Top tier bank achieves nearly 10x speed improvement using Kx kdb+ v4.0 and Optane Memory

29 May 2020 |
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by Lillian Hughes

 

As data volumes increase, many applications must resort to offloading data from memory to long term storage media (SSD/NVMe/HDD/NFS), but subsequently suffer a performance hit when analysing it from those inherently slower media. The introduction of Optane DC Persistent memory (Optane) from Intel provides a solution by introducing a new category that sits between memory and storage.  Using the same DDR4 DIMM slots (and memory bus) as DRAM, Optane Memory sits close to the CPU, and allows applications to directly address it as memory.

With the introduction of Optane and its price and capacity advantages over conventional DRAM,  including, for example, being able to easily configure 3TB+ memory on 2-socket servers, we decided to investigate the feasibility of keeping more data in memory and quantify how much this new hardware choice would improve analytics performance.

The results of that investigation, carried out in conjunction with a top-tier bank, are outlined below. Please note that all references to “memory” henceforth refer to DRAM mixed with Optane memory. This is sometimes referred to as “Cached memory Mode” for Optane, whereby DRAM is used as a write-back cache for Optane memory. Note also that kdb+ 4.0 additionally supports the “App Direct” mode that gives finer-grained control over the use of Optane Memory.

The investigation set out to examine two use cases, to compare behavior of Optane Memory running in “cached memory mode” vs a single NAND-flash NVMe drive:

Use Case 1

Test: execution time for kdb+/q queries running against NVMe  vs loading data into memory, which is backed by Intel Optane technology.

Desired outcome: query execution time speed up of at least 60%.

Use Case 2

Test: enable new analytics by allowing in memory access to larger data volumes.

Desired outcome: data heavy and long running queries against NVMe (over 2 minutes), complete within 40 seconds with data in memory.

 

Preparation


For the purpose of the tests, eleven analytics were identified from a live production system as the most common and best representative of “real-life” use cases:

Ref Query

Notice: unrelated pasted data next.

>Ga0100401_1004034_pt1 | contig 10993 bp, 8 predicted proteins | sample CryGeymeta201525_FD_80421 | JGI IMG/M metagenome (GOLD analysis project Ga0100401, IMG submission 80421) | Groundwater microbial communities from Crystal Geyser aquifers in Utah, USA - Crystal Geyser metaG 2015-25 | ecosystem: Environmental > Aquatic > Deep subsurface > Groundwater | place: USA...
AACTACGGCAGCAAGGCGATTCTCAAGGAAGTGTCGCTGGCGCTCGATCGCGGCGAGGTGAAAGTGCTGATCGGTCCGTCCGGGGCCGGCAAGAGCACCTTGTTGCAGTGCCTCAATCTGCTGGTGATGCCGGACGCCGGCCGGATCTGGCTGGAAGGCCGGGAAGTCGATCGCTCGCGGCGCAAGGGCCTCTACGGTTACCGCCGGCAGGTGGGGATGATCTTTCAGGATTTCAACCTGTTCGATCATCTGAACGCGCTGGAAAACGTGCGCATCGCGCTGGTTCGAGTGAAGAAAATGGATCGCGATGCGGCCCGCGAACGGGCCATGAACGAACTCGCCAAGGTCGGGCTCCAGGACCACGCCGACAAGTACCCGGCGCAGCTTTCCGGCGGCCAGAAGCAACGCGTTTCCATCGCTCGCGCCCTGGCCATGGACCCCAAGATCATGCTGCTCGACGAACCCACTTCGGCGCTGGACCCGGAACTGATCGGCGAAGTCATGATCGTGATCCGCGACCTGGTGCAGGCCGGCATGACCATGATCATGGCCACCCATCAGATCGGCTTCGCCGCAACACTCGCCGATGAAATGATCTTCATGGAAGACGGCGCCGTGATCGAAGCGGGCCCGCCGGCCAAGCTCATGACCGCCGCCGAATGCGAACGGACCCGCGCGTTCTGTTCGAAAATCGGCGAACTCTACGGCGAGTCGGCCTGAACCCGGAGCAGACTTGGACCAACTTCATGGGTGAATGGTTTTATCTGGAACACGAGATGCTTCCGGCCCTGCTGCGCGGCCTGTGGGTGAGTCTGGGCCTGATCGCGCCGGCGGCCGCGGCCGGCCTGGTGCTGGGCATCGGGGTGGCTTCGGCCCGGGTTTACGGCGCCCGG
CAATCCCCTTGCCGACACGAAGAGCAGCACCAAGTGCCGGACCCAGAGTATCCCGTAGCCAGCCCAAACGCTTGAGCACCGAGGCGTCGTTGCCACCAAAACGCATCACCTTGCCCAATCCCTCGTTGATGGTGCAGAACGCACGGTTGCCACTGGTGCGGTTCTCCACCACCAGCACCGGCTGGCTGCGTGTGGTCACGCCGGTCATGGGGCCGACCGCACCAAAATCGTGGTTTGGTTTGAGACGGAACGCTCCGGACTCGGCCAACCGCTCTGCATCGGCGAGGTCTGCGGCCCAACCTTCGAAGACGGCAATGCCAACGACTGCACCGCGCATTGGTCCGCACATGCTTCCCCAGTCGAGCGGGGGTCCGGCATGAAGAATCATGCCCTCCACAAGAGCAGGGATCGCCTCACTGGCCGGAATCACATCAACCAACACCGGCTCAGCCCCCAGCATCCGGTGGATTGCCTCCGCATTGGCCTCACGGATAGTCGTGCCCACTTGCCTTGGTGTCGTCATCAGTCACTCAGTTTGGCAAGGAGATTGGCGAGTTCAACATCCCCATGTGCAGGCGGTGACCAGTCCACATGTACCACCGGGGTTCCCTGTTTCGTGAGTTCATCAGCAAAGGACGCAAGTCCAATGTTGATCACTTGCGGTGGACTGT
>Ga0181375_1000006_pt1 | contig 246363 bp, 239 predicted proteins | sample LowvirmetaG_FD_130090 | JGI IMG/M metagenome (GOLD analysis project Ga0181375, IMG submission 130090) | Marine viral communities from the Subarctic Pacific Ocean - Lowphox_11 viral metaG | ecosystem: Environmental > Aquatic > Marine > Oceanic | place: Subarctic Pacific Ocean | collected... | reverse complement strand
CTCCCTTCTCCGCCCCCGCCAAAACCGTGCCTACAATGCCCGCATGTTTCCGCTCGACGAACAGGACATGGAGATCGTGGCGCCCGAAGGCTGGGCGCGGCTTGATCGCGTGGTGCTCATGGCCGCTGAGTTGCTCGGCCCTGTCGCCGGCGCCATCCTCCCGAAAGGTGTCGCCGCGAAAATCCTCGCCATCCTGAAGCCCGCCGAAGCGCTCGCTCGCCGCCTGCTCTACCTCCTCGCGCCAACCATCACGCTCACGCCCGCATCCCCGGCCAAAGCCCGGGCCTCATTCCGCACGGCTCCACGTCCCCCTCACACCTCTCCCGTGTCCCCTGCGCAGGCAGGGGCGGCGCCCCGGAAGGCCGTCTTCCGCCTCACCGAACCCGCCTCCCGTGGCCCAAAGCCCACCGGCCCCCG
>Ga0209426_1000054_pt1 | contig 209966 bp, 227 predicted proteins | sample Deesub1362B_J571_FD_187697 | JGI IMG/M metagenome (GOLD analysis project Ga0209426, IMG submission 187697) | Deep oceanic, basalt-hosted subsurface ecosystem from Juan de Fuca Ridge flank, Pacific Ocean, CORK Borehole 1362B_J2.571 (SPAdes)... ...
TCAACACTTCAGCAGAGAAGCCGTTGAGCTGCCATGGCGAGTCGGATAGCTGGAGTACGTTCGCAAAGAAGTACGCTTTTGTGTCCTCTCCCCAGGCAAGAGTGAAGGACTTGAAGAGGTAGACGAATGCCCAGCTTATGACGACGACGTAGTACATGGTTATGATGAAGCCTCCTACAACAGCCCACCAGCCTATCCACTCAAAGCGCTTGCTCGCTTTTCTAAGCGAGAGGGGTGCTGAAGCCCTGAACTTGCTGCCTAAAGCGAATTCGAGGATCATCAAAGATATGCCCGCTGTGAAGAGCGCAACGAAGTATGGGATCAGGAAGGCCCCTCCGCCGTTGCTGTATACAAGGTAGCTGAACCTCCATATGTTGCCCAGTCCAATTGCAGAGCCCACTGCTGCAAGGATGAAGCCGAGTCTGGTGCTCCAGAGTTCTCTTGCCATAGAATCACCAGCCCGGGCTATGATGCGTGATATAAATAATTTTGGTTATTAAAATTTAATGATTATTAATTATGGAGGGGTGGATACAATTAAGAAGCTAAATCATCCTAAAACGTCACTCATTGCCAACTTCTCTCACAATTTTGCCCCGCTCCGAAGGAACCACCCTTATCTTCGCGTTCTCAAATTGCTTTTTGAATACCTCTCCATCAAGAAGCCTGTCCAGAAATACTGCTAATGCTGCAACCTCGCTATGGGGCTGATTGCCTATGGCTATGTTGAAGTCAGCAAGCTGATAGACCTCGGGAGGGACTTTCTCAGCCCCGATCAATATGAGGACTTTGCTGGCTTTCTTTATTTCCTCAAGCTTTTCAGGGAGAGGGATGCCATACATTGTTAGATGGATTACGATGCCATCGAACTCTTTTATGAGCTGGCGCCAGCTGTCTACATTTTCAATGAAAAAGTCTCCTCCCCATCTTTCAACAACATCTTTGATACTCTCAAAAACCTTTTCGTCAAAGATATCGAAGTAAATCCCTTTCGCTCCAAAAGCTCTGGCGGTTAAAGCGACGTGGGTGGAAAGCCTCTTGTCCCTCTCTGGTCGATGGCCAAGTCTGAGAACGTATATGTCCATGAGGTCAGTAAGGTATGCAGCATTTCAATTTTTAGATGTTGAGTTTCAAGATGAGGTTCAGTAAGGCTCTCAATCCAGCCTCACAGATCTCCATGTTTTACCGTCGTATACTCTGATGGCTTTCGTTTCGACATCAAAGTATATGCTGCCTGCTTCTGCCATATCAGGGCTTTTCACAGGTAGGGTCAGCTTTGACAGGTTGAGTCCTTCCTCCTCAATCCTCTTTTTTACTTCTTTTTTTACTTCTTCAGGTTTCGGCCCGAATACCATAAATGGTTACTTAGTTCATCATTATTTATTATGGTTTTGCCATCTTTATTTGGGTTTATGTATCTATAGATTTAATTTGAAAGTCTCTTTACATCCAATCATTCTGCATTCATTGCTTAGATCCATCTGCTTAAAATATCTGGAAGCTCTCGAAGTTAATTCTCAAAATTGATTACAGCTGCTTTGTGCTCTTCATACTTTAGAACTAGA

1 select * by date,col1 from quote where date=2020.01.07, col3 in `val1
2 select * by date,col1 from quote where date within (2020.01.03 2020.01.31), col3 in `val1
3 select * by date,col1 from quote where date within (2019.11.01 2020.01.31), col3 in `val1
4 select * from quote where date=2020.01.07, col3 in `val2`val1`val3
5 select * by date,col1,col2 from quote where date=2020.01.07, col3 in `val2`val1`val3
6 select * by date,col1,col2 from quote where date within (2020.01.03;2020.01.31), col3 in `val2`val1`val3
7 select * by date,col1,col2 from quote where date within (2019.11.01;2020.01.31), col3 in `val2`val1`val3
8 select * by col1 from quote where col3 in `val2`val1
9 select * by date,col1 from quote where date within (2019.11.01;2020.01.31),col3 in  `val2`val1
10 select * from quote where date within (2020.01.03 2020.01.31), col3 in `val2`val1`val3
11 select * from quote where date within (2019.11.01 2020.01.31), col3 in `val2`val1`val3

Table 1: Queries used in the test case

The dataset to run the tests on was taken from a HDB, partitioned by date, spanning across 2019 and 2020. The data was then read into a kdb+ live session, running 4 slave threads, as an in-memory object, flattening all partitions into a single monolithic table in memory, resulting in a total memory usage of 130GB. Below is a meta of the table that was used in our test cases:

c        | t f a
---------| -----
date     | d
col1     | s   
col2     | s
col3     | s

The following shows for each query how many rows were input and resulting output:

queryRef inputRowCnt outputRowCnt
---------------------------------
1        191113021   2
2        191113021   4
3        191113021   4
4        191113021   3064072
5        191113021   4
6        191113021   8
7        191113021   8
8        191113021   3
9        191113021   6
10       191113021   71643220
11       191113021   189941620

 

Results in kdb+ 3.6


We analysed results with and without the p attribute applied.

Without p attribute